Friday, June 11, 2010

iPad app watch: Hits, runs and terrors

Now that we have bought all those expensive iPads – and we know who all of you early adopters are, too – what are we going to do with them? Here’s the first in an occasional look at what’s hot – and not – in App-Land.

Top Picks

All-Around Best: Safari

Safari has been named the best app for the iPad by several commentators and I couldn’t agree more. The snappy (unless it’s on the ATT network) web browser makes it possible to access a beautiful rendition of any site on the web, including those operated by publishers offering sub-par iPad apps (see below: Time Magazine and the New York Times).

World Class: France 24

This app fully exercises the multimedia capabilities of the new medium with words, pictures and video. It is attractive, well organized and world class, given that it is offered in French, English and Arabic. Runners up: BBC (which offers a live audio stream) and NPR (which doesn’t).

Slick: New York Post Pix

This is nothing more than a collection of captivating pictures evoking scarce intellectual heft (see left), but it has lots of potential to build and monetize an audience. The newly released app features prominent opportunities to share pictures with friends, making it catnip for the social media. It is being monetized cleverly by embedding a movie trailer, an approach that could be used to sell all manner of other products.

Crude But Effective: Il Venezia

This is simply a page-by-page representation of the paper but it is a very satisfying experience because pages can be opened, expanded and navigated rapidly and smoothly on the iPad. Nothing fancy. But it works.

Most Readable in Ideal Light: iBooks

Books are more pleasant to read on the iPad than any other e-reader, so long as you are doing so under exactingly perfect lighting conditions, which is to say away from sun and glare. If you find yourself properly situated, the only other challenge you’ll confront when facing the highly polished iPad screen is finding something to read in the entirely too tiny iBooks catalogue.

Big Misses

Too Expensive: Time Magazine

No one is going to pay $4.95 a week for something you can get for free at www.time.com. Save your shekels and read the mag on Safari.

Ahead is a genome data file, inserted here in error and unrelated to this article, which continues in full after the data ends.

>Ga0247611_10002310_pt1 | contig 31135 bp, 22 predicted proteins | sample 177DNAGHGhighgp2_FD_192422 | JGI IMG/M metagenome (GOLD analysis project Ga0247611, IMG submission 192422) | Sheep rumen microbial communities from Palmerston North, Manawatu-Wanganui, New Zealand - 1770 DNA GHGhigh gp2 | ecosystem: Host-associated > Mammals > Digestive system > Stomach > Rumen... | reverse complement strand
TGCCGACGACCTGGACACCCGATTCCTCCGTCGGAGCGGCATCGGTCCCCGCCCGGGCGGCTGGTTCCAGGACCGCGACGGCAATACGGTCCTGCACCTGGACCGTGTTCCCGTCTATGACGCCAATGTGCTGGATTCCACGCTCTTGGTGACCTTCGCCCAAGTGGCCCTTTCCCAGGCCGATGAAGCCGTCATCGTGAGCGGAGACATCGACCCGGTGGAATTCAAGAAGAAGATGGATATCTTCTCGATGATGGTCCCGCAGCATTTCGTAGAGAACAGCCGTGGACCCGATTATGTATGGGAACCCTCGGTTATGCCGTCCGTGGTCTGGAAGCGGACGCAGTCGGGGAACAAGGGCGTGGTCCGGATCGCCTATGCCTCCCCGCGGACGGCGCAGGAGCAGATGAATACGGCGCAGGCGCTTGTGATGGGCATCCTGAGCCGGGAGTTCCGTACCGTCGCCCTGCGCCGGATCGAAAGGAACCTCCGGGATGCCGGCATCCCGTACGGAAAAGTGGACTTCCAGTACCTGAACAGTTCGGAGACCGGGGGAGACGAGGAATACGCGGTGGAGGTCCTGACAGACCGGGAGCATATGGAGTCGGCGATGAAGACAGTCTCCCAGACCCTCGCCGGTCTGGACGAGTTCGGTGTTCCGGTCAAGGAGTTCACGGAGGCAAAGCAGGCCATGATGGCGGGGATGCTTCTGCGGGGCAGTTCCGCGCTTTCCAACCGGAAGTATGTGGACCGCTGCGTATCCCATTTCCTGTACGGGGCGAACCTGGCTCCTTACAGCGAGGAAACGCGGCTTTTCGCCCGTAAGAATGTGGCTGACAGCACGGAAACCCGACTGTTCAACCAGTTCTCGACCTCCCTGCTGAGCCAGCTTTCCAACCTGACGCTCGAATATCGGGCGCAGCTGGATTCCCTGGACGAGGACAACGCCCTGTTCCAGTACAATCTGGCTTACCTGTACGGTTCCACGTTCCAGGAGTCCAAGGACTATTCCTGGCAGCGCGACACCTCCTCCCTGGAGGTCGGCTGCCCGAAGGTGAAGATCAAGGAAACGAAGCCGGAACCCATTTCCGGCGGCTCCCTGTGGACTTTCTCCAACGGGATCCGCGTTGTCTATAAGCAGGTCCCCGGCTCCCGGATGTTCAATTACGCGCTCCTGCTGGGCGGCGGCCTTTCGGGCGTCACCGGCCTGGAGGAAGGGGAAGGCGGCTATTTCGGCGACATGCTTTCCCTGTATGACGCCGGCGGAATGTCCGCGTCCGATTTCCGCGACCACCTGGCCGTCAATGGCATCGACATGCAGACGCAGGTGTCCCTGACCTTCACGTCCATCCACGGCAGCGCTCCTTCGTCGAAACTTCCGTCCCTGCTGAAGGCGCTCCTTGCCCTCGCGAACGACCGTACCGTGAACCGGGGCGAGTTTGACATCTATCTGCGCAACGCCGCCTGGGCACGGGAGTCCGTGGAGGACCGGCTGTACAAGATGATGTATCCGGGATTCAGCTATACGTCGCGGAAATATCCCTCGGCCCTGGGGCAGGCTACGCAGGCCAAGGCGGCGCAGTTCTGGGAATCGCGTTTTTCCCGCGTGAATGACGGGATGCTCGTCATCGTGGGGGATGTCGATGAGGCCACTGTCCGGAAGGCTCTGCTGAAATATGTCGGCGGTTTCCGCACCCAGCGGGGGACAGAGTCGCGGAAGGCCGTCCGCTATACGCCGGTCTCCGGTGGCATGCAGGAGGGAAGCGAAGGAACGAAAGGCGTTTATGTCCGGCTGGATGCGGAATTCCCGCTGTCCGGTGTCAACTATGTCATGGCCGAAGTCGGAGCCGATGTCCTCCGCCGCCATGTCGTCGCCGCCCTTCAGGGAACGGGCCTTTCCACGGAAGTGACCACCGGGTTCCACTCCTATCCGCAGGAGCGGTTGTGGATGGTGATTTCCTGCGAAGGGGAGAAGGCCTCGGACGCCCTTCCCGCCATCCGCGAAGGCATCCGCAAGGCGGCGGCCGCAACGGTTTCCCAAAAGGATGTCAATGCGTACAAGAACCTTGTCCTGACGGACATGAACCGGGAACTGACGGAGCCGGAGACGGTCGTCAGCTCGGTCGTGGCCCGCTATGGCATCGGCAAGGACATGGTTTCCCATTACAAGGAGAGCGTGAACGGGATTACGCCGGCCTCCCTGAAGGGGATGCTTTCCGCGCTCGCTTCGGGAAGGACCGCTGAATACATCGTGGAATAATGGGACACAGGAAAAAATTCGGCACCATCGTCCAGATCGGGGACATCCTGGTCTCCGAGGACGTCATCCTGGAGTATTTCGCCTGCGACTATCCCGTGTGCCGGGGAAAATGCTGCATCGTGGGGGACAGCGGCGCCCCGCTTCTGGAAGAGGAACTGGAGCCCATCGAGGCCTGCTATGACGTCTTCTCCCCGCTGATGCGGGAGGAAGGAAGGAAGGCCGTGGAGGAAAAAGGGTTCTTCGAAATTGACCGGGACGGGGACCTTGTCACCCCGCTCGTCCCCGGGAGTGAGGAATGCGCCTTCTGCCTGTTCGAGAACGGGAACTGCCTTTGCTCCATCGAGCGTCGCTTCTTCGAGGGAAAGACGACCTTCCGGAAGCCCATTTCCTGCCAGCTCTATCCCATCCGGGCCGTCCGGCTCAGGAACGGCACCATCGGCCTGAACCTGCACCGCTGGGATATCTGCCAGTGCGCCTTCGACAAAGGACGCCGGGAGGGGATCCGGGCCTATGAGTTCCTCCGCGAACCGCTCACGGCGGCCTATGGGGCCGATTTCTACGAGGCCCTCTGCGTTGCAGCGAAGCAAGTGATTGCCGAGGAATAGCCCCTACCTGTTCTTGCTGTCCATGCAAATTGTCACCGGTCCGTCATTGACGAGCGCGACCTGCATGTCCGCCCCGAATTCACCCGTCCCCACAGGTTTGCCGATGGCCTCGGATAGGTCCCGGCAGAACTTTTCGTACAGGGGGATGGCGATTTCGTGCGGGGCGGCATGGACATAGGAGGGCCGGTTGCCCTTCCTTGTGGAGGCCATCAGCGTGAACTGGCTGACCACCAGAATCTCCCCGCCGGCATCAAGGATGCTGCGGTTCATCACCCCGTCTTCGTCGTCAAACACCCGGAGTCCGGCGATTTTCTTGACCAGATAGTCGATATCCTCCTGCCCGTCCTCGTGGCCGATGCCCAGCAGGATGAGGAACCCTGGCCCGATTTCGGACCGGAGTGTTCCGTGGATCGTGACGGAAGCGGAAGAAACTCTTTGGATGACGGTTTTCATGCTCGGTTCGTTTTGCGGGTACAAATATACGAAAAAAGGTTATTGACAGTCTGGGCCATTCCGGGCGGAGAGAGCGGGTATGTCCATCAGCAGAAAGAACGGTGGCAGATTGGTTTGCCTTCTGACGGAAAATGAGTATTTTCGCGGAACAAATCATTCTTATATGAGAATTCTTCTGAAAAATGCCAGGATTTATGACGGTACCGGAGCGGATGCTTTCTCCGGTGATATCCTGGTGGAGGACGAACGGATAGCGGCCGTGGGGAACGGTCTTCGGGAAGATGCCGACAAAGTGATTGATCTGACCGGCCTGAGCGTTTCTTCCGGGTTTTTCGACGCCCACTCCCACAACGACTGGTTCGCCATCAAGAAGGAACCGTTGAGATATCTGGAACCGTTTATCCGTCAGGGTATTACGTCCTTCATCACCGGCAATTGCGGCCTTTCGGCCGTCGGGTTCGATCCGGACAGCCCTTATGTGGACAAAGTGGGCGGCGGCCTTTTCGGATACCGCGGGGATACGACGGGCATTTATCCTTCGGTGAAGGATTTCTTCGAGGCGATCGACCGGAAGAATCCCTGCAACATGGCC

Too Cheap: New York Times

The might of the New York Times is the depth and breadth of its content. Why would anyone fiddle around with an app that barely scratches the surface of a day’s coverage? It’s easier to go to the website. If you want to try something completely different, I hear they have a print version, too.

Too Dumb: MacGruber

This is the promo site for a cinematic bomb about a long-in-the-tooth secret agent called upon to defuse a nuclear device. The app has all the right ideas: Sound bites, still photos, a game, a trailer and more. But no amount of technical wizardry could save this effort from the sophomoric subject matter at hand.

Biggest Miss of All

Too Awful: The ATT Network

No discussion of killer apps would be complete without discussing the biggest app killer of them all: The balky, sluggish and unreliable ATT network. If you don’t want to be tempted to stomp your expensive new toy to death, stick with the wi-fi version.

This is the latest in a series of Newsosaur posts providing publishers with actionable revenue and content strategies for the tablet iPad. Prior articles packaged in a convenient 10-page PDF are available here for immediate download for $1.99. Proceeds will be used to buy more apps to pick on.

3 Comments:

Blogger morren said...

Alan, if you like Safari, you should pick up iCab as a substitute. Real tabs, file downloads and extensions.

11:37 AM  
Blogger David Rothman said...

I'm also fan of iCab because of the tabs and other extras such as the ability to blow up the characters. Even better, except for a bookmark-related bug that may be fixed by now, is the Atomic Browser. Another app to check out is the new iPad version of the Stanza e-book program. Like earlier versions, it lets you customize the interface in a number of ways and download scads of free books directly. Works with Dropbox, too.

6:25 PM  
Blogger Steve Outing said...

I think The Guardian Eyewitness app is stunning -- and a smart revenue model. It's simply one great photo per day, sometimes news, sometimes feature or landscape. The pro images look stunning on the iPad screen, and in addition to a short caption there's a "pro tip" explaining how the shooter created such a great image.

I view this every day, and it takes just a few seconds of my day.

The app is sponsored by -- what else?! -- a camera company, Canon.

Post a single stellar photo a day, keep the sponsorship filled, and let the money keep rolling in in exchange for minimal effort. It won't save the news industry, but it's a smart little app.

8:40 PM  

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